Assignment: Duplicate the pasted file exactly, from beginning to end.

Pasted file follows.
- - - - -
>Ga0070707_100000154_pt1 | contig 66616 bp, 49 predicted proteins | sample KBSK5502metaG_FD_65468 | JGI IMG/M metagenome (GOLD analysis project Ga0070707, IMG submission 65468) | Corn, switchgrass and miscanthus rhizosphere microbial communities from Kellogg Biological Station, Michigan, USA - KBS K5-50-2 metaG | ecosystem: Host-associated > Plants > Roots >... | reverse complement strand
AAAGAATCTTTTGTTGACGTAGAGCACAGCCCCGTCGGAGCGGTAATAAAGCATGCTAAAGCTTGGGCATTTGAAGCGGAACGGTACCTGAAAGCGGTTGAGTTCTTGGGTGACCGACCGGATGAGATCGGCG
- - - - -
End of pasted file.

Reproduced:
>Ga0070707_100000154_pt1 | contig 66616 bp, 49 predicted proteins | sample KBSK5502metaG_FD_65468 | JGI IMG/M metagenome (GOLD analysis project Ga0070707, IMG submission 65468) | Corn, switchgrass and miscanthus rhizosphere microbial communities from Kellogg Biological Station, Michigan, USA - KBS K5-50-2 metaG | ecosystem: Host-associated > Plants > Roots >... | reverse complement strand
AAAGAATCTTTTGTTGACGTAGAGCACAGCCCCGTCGGAGCGGTAATAAAGCATGCTAAAGCTTGGGCATTTGAAGCGGAACGGTACCTGAAAGCGGTTGAGTTCTTGGGTGACCGACCGGATGAGATCGGCG